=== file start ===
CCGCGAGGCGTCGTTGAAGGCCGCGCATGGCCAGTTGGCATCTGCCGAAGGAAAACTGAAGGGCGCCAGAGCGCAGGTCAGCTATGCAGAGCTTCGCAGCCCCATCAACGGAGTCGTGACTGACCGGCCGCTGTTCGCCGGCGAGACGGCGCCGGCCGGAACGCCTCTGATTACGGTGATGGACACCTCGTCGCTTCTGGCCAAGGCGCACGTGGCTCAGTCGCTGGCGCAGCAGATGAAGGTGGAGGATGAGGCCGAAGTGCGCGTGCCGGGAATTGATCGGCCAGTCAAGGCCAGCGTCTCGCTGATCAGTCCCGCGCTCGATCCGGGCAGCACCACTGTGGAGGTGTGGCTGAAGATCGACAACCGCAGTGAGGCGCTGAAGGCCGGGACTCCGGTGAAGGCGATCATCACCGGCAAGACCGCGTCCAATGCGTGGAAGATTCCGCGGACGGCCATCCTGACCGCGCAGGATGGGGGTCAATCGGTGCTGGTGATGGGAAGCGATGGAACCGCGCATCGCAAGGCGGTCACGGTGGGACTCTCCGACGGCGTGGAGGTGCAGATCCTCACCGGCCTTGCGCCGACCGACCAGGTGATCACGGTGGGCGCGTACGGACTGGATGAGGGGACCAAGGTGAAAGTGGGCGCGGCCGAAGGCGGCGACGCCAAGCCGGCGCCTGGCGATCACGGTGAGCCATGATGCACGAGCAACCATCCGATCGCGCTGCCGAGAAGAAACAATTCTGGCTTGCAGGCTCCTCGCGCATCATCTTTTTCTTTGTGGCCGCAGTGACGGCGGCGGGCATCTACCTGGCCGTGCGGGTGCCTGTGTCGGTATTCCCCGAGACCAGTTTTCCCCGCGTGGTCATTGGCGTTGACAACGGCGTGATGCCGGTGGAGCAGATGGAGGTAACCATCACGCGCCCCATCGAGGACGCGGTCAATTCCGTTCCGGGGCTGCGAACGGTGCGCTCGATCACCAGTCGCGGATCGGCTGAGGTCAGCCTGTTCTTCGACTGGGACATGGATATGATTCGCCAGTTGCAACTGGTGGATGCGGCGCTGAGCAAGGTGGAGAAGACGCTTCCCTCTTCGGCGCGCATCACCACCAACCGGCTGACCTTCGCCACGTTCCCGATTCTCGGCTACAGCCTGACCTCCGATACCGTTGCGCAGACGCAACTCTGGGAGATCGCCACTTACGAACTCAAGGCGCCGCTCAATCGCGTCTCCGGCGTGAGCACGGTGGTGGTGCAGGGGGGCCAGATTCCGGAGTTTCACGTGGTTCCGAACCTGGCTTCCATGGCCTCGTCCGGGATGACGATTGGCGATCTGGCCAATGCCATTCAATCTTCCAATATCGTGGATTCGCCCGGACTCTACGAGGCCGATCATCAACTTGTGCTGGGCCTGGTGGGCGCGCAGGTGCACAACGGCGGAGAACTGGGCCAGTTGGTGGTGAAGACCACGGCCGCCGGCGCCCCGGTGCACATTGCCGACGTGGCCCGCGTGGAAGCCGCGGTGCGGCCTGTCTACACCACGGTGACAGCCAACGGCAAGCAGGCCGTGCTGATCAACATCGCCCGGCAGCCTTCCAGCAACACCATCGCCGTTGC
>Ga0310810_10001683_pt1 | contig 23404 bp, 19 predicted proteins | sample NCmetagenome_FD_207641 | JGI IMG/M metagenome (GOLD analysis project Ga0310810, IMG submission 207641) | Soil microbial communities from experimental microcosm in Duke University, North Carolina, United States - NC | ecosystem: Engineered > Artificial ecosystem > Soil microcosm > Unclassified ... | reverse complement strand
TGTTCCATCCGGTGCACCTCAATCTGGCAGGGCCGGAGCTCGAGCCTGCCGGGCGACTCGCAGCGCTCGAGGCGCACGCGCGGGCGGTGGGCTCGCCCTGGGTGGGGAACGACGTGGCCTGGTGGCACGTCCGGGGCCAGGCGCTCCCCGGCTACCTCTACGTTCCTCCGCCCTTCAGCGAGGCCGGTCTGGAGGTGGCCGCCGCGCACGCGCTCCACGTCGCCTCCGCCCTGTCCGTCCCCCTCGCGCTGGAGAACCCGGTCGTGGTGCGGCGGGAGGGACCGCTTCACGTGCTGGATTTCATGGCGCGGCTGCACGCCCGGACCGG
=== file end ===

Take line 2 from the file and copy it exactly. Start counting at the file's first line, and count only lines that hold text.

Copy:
>Ga0310810_10001683_pt1 | contig 23404 bp, 19 predicted proteins | sample NCmetagenome_FD_207641 | JGI IMG/M metagenome (GOLD analysis project Ga0310810, IMG submission 207641) | Soil microbial communities from experimental microcosm in Duke University, North Carolina, United States - NC | ecosystem: Engineered > Artificial ecosystem > Soil microcosm > Unclassified ... | reverse complement strand